Joshua Tree, 1951: A Portrait of James Dean

DIRECTOR: Matthew Mishory

Expected guests: director Matthew Mishory, actors Robert Gant, James Preston, Edward Singletary, Jr.

Grab your Wayfarers and hop in a fifties vintage car for a road trip to Joshua Tree, 1951 in this sumptuously filmed, neo-noir portrait of James Dean just before he finds fame. Breathtaking views of the arid landscape and lush gardens at poolside cocktail parties create a dreamy atmosphere that lure the viewer in, as writer/director Matthew Mishory’s story blends biographical and re-imagined parts of James Dean’s life. James Preston, cast as Dean, bears a stunning and strikingly handsome resemblance to the outsider icon.

The film seeks to redefine Dean for a new generation, by examining his complicated sexuality and his formative relationships. Dean’s roommate and fellow struggling actor (Dan Glenn) is along for the ride from their Santa Monica apartment to the desert. The roommate is a quiet source of refuge as well as a passport to a world of cultural refinement. Accompanying them is femme fatale, Violet (Dalilah Rain), a would-be starlet who struggles to survive within the postwar Hollywood machine.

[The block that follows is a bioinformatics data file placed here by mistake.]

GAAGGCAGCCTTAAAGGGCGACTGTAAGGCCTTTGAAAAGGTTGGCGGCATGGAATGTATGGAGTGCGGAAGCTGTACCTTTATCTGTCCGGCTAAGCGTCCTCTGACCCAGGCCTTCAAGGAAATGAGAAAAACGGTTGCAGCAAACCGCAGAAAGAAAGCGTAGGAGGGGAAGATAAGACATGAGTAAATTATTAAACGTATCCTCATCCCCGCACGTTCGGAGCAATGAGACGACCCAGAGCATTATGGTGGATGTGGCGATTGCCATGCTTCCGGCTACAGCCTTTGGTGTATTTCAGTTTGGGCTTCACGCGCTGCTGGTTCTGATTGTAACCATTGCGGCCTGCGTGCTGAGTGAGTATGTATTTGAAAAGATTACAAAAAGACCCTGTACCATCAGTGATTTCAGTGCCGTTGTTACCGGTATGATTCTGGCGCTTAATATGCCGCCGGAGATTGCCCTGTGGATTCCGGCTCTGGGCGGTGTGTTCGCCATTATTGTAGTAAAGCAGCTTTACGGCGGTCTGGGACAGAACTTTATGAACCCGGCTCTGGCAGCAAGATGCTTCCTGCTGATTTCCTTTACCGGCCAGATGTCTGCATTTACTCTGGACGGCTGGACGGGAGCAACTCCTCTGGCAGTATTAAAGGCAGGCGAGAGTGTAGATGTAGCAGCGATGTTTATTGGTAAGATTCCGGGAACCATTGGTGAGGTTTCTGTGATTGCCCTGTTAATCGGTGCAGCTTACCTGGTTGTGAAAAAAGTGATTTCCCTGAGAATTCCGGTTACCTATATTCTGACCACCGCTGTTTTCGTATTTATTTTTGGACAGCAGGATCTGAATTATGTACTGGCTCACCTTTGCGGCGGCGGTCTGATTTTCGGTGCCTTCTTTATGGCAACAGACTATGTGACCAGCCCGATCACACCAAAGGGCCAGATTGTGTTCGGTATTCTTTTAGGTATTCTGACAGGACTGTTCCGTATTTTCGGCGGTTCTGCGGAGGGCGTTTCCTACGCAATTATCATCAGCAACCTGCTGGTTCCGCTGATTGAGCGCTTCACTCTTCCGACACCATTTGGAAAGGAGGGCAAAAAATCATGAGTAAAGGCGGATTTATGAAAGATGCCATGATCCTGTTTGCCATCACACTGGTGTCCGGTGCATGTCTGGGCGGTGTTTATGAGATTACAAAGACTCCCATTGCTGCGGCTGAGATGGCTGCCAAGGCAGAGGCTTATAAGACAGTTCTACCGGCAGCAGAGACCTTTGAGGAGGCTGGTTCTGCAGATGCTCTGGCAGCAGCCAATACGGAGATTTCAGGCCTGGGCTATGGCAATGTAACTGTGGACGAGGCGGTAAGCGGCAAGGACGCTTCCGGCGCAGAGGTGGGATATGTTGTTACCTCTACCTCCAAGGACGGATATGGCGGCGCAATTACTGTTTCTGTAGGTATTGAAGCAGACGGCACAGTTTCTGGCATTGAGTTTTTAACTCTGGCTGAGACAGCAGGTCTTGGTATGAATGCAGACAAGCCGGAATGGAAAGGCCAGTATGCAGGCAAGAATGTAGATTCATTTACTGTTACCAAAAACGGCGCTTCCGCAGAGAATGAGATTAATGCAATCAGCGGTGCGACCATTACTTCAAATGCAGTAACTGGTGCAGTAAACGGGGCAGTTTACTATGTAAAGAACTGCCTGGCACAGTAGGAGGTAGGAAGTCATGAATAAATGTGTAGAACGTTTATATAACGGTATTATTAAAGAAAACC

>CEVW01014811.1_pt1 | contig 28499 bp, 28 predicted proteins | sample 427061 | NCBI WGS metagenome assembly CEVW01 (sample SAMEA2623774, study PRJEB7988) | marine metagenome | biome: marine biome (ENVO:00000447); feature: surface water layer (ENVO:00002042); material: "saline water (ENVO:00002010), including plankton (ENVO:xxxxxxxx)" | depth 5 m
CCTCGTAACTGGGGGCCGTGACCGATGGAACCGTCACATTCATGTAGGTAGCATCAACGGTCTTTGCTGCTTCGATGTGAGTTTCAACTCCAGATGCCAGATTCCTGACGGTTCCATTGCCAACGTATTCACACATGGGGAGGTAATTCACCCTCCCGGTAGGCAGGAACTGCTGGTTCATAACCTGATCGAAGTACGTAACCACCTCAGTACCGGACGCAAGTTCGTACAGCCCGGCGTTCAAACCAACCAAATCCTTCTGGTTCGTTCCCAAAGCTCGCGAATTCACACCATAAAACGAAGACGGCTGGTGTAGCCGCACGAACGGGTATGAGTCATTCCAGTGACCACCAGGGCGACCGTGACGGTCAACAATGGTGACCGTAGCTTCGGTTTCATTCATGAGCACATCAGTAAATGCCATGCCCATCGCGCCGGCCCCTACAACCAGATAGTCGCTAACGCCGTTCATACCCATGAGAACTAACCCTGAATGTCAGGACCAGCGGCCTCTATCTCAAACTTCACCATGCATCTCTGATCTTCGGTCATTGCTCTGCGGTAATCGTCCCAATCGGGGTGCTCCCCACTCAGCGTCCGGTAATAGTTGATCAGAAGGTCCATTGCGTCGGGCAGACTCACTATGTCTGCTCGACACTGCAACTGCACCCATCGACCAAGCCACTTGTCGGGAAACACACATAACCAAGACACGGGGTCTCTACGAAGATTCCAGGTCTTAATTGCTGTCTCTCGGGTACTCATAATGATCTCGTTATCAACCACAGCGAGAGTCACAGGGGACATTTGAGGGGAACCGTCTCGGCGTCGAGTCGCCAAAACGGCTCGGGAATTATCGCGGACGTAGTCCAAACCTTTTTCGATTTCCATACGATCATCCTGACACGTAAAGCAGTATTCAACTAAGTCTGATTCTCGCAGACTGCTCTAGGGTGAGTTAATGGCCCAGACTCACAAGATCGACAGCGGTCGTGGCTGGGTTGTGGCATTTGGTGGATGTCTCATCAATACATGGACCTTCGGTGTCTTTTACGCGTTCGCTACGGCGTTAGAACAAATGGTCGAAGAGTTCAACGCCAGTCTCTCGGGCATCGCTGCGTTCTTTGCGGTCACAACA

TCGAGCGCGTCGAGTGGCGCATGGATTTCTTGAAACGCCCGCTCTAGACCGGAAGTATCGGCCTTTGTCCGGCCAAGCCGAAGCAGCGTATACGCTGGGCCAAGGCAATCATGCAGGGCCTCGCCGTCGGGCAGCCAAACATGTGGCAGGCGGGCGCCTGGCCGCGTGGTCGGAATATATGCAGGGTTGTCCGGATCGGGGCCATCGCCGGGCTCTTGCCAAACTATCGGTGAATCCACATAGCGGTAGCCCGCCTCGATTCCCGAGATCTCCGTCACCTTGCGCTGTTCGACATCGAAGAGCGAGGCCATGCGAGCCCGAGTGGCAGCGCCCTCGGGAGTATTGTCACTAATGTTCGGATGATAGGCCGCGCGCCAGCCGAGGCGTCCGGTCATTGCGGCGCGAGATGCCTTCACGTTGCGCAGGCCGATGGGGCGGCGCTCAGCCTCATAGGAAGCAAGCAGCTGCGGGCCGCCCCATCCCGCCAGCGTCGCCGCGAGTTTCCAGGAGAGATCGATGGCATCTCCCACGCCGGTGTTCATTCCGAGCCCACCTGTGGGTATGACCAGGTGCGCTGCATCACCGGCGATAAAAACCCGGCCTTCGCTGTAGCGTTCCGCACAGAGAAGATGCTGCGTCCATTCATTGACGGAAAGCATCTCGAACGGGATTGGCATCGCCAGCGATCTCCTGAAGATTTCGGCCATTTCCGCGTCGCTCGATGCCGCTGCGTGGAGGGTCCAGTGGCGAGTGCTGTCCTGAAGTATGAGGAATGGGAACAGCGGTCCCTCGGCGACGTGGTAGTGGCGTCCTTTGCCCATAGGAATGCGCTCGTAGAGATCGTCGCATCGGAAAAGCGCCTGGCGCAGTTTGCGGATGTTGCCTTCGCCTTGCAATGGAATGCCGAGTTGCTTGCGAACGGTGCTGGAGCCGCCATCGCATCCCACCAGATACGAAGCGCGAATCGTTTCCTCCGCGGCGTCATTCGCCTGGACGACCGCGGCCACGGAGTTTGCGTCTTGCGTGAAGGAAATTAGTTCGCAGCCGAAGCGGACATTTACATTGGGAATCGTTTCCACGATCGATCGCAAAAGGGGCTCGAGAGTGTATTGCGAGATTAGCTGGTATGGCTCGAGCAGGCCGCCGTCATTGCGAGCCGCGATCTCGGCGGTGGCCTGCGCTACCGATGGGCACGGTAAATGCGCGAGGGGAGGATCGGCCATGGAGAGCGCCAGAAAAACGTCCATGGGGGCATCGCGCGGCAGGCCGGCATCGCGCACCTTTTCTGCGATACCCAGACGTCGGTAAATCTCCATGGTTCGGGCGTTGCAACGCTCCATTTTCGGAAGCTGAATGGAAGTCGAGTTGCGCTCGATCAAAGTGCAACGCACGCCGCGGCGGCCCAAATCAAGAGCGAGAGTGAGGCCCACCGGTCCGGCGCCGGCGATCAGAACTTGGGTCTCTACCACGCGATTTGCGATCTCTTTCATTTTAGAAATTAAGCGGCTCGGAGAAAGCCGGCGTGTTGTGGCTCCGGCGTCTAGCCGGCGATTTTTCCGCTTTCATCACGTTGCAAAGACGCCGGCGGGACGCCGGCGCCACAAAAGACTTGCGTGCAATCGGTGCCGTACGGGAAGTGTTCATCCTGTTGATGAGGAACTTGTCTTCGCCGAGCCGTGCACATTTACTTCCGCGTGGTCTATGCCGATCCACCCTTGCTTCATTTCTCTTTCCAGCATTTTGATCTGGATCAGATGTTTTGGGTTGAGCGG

Complex love triangles develop and twist, sometimes with tearful innocence, sometimes with tense consequences. The film cuts back and forth in time, from the pool to the desert, from intimacy to isolation. The binaries set up in the storytelling parallel those in Dean’s life—he is childlike and jaded; sensitive, yet brutal; and a Rimbaud-reading-intellectual as well as an Indiana-born tough guy. It reveals a remarkably beautiful portrayal of this man who was incredibly focused on refashioning himself as the great American actor.

— KEVIN SCHAUB

AT&T Audience Award Text Voting Code: F120

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